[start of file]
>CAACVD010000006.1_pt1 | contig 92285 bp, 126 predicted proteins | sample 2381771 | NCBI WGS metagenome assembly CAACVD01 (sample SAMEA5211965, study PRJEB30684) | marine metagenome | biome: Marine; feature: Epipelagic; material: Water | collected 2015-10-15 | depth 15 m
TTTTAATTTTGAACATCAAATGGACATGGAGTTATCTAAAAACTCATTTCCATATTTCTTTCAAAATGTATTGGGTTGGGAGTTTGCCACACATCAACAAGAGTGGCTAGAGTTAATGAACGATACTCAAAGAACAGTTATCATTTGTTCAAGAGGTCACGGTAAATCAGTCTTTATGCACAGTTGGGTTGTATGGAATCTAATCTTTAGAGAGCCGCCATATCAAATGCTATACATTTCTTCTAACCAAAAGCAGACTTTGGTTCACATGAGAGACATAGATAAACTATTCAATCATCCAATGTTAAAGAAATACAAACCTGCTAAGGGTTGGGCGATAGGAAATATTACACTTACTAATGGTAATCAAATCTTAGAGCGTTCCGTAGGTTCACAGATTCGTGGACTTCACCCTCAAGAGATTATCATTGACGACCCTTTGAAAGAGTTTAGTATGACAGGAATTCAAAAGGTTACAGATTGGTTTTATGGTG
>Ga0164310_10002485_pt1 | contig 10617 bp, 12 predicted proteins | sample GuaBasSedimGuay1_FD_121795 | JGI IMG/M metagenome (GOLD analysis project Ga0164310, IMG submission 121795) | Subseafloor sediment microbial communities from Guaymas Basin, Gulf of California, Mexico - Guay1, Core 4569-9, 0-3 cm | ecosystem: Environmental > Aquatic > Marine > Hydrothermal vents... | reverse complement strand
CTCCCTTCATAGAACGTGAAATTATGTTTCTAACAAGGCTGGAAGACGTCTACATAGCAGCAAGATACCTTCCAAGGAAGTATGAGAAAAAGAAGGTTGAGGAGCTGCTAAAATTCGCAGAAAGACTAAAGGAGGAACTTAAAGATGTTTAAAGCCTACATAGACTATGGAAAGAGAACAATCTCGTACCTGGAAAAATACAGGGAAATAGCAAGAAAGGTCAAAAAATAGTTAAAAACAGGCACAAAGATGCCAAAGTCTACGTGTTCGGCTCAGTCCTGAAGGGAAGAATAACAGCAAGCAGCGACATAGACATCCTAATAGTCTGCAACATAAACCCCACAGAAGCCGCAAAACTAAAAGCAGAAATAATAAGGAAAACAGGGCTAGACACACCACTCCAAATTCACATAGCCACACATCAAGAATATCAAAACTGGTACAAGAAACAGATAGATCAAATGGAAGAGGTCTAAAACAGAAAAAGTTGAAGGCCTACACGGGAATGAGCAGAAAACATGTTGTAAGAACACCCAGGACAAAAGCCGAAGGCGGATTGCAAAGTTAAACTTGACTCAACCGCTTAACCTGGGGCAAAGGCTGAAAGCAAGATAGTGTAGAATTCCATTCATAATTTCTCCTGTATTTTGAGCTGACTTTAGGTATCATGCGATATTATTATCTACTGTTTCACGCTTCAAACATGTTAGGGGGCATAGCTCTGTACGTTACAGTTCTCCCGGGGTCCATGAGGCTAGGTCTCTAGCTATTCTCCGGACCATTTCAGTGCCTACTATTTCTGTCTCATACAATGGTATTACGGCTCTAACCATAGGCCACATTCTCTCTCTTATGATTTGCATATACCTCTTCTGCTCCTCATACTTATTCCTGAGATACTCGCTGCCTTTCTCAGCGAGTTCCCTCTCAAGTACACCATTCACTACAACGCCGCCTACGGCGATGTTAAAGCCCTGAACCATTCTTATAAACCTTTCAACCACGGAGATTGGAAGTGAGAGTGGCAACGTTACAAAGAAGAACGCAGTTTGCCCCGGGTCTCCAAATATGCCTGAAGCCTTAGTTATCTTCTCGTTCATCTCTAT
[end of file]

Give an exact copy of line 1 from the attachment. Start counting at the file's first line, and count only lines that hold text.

>CAACVD010000006.1_pt1 | contig 92285 bp, 126 predicted proteins | sample 2381771 | NCBI WGS metagenome assembly CAACVD01 (sample SAMEA5211965, study PRJEB30684) | marine metagenome | biome: Marine; feature: Epipelagic; material: Water | collected 2015-10-15 | depth 15 m